Rule 144 Checklist l Securities Lawyer 101
Securities Lawyer 101 Blog
The Securities Act of 1933, as amended (the “Securities Act”) requires the sale of a security to be registered under the Securities Act, unless the security or transaction qualifies for an exemption from registration. Rule 144 of the Securities Act provides a safe harbor that permits holders of “restricted securities” to resell their securities in the public market if specific conditions are met. In order to remove the legend from certificates representing shares being resold in reliance upon Rule 144, an opinion from an SEC attorney is required.
Rule 144 also applies to the public sale of any securities held by directors, executive officers and other “affiliates” of the issuer. Most often shareholders rely on Rule 144 in going public transactions when holding shares that are not subject to an effective registration statement such as on Form S-1.
Rule 144 is potentially available for the resale of two types of securities: “restricted” and “control” securities.
A security can be both a restricted and a control security. Rule 144 imposes a holding period only on restricted securities. Restricted securities are securities acquired from an issuer, or an affiliate of an issuer, in a transaction or chain of transactions that does not involve a public offering.
Shareholders of issuers who go public direct and undertake direct public offerings and those who pursue reverse mergers with public shells often purchase shares in Regulation D offerings that are subject to Rule 144.
Control securities are owned by a person who qualifies as an “affiliate” of the issuer. An “affiliate” is a person that controls, is controlled by or is under common control with the issuer. Although the SEC has not set a standard for determining whether a person is an “affiliate,” “affiliates” generally include directors, executive officers and major shareholders that can exercise influence over the company individually or by acting with others.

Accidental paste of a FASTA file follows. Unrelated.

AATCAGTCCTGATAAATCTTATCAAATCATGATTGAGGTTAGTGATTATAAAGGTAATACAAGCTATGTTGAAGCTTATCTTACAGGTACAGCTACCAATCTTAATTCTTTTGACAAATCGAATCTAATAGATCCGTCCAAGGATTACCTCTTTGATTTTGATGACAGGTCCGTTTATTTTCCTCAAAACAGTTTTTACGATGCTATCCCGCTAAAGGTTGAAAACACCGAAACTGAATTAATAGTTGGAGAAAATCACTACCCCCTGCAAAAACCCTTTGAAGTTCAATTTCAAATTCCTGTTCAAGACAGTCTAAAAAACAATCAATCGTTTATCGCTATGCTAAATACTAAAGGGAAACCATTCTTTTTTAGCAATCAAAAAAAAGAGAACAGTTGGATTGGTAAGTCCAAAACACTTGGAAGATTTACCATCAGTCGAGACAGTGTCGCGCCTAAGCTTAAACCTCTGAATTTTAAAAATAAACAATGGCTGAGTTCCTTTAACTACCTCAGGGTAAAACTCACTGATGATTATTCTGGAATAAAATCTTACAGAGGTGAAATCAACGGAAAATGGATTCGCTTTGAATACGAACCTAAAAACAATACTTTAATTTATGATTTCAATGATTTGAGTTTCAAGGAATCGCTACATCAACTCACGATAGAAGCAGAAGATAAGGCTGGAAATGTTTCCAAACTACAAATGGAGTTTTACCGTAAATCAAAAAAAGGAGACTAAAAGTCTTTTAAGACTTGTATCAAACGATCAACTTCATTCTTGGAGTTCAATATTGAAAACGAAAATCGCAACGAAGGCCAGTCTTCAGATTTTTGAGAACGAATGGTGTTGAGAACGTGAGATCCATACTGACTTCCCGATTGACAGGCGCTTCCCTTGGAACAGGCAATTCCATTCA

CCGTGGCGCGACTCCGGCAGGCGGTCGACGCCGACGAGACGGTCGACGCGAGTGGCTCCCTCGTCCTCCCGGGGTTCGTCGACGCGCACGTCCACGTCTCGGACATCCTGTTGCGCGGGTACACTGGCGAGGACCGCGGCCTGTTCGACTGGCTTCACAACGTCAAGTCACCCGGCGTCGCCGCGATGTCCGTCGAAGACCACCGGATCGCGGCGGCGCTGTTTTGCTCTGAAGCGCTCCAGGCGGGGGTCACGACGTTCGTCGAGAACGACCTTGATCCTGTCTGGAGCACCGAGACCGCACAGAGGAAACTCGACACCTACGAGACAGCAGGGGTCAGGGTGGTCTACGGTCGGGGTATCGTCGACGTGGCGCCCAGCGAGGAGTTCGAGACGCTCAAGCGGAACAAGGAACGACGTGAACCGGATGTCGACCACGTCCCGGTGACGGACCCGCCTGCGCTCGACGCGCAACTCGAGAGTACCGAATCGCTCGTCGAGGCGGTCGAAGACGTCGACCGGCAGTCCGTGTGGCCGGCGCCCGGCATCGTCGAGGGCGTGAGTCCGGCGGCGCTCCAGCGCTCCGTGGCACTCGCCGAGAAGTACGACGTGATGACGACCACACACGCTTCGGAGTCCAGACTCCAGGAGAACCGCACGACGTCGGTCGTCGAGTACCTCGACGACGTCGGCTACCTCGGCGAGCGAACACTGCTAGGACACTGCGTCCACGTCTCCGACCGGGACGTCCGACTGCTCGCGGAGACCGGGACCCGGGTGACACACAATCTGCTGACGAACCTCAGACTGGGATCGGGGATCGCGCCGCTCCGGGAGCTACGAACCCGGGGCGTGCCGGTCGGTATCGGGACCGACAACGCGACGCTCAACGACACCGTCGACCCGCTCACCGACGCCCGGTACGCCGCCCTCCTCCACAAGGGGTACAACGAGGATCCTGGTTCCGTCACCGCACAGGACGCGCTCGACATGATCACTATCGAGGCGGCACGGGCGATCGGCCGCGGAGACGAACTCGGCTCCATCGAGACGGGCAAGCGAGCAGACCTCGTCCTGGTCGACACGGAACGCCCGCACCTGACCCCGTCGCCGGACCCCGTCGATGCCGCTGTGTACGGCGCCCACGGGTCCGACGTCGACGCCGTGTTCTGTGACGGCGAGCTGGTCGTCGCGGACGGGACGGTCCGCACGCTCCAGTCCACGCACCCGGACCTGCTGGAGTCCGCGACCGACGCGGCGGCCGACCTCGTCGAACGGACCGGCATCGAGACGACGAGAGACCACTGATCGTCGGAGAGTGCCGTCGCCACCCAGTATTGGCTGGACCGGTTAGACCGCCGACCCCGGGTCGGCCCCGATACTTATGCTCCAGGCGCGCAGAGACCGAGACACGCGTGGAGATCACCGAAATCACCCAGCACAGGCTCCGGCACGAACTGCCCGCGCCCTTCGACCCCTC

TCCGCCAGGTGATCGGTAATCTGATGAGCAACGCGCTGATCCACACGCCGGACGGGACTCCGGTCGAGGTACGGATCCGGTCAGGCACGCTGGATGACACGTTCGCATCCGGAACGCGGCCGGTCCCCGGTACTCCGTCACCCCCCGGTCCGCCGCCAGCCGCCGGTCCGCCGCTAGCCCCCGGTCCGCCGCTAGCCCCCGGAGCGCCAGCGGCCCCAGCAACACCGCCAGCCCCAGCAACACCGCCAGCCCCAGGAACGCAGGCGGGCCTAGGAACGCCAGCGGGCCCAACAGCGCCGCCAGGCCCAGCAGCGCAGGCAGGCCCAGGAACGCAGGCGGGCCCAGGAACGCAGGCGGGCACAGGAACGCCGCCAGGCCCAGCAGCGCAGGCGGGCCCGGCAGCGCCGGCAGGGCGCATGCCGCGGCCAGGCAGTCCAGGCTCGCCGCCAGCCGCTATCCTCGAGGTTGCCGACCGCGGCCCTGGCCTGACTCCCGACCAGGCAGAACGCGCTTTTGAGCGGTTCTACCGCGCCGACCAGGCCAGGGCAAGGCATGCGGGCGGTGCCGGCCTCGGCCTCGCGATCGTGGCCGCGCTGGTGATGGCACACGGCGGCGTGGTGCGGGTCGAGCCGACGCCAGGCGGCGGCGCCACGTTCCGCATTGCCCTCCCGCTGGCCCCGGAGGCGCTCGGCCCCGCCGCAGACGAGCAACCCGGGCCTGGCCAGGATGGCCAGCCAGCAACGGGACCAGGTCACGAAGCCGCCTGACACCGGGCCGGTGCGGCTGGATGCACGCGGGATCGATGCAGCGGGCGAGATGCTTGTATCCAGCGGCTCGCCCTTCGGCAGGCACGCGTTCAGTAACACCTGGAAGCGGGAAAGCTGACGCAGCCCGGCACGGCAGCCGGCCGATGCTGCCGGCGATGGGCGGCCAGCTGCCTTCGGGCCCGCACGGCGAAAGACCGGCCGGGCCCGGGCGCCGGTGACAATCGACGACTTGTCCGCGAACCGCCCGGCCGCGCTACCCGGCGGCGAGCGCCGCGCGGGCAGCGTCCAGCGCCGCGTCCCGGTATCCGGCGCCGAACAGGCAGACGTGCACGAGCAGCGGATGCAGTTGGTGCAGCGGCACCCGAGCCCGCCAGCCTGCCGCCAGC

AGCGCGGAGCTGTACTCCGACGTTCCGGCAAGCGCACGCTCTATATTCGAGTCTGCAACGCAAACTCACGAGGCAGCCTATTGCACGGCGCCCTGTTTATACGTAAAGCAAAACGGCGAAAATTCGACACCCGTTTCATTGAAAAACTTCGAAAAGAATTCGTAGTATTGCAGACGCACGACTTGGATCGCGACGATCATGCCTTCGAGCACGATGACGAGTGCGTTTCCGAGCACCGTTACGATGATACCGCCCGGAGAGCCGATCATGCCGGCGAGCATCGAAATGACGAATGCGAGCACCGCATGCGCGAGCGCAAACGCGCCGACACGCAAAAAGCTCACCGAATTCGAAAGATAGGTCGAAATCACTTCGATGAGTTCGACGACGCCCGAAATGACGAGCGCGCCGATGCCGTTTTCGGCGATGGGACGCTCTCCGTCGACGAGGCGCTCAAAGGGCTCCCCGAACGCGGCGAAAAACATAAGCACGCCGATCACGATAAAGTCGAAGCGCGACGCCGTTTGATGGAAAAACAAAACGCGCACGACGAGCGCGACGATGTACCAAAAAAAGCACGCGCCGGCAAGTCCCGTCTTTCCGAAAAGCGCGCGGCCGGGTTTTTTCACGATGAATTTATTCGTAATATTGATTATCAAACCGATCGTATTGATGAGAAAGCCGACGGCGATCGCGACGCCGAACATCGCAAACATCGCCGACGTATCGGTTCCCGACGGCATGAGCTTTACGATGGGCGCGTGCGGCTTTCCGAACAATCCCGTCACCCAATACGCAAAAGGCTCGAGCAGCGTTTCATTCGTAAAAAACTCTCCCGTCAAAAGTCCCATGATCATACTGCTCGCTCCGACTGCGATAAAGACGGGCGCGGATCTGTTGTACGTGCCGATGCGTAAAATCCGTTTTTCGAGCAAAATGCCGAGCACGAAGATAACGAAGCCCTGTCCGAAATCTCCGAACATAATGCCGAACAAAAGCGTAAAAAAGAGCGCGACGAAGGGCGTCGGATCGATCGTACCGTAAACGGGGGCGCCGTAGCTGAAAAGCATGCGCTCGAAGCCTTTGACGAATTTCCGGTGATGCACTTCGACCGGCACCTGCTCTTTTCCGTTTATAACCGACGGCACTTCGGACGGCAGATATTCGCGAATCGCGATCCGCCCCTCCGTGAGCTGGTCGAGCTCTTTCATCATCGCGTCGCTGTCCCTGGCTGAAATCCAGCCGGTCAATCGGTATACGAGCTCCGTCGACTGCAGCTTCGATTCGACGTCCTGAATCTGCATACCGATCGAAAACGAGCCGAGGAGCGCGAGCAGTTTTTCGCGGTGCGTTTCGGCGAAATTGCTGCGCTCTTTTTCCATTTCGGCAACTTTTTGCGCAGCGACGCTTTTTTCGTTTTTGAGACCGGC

Rule 144 is not available for the resale of securities that were initially issued by either reporting or non-reporting shell companies (other than a business combination related shell company) or an issuer that has at any time previously been a reporting or non-reporting shell company, unless the issuer meets specified conditions. A security holder may resell securities pursuant to Rule 144’s safe harbor only if the following conditions are met:
a) The issuer of securities that was formerly a reporting or non-reporting shell company has ceased to be a shell;
b) The issuer of the securities is subject to the reporting requirements of Section 13 or 15(d) of the Exchange Act;
c) The issuer of the securities has filed all reports and material required to be filed under Section 13 or 15(d) of the Exchange Act, as applicable, during the preceding 12 months (or for a such shorter period that the issuer was required to file such reports and materials), other than Form 8-K reports; and
d) At least one year has elapsed from the time the issuer filed current Form 10 type information with the SEC reflecting its status as an entity that is not a shell company.
For further information about this securities law blog post, please contact Brenda Hamilton, Securities Attorney at 101 Plaza Real S, Suite 202 N, Boca Raton, Florida, (561) 416-8956, by email at [email protected] or visit www.securitieslawyer101.com. This securities law blog post is provided as a general informational service to clients and friends of Hamilton & Associates Law Group and should not be construed as, and does not constitute, legal and compliance advice on any specific matter, nor does this message create an attorney-client relationship. Please note that the prior results discussed herein do not guarantee similar outcomes.
Hamilton & Associates | Securities Lawyers
Brenda Hamilton, Securities Attorney
101 Plaza Real South, Suite 202 North
Boca Raton, Florida 33432
Telephone: (561) 416-8956
Facsimile: (561) 416-2855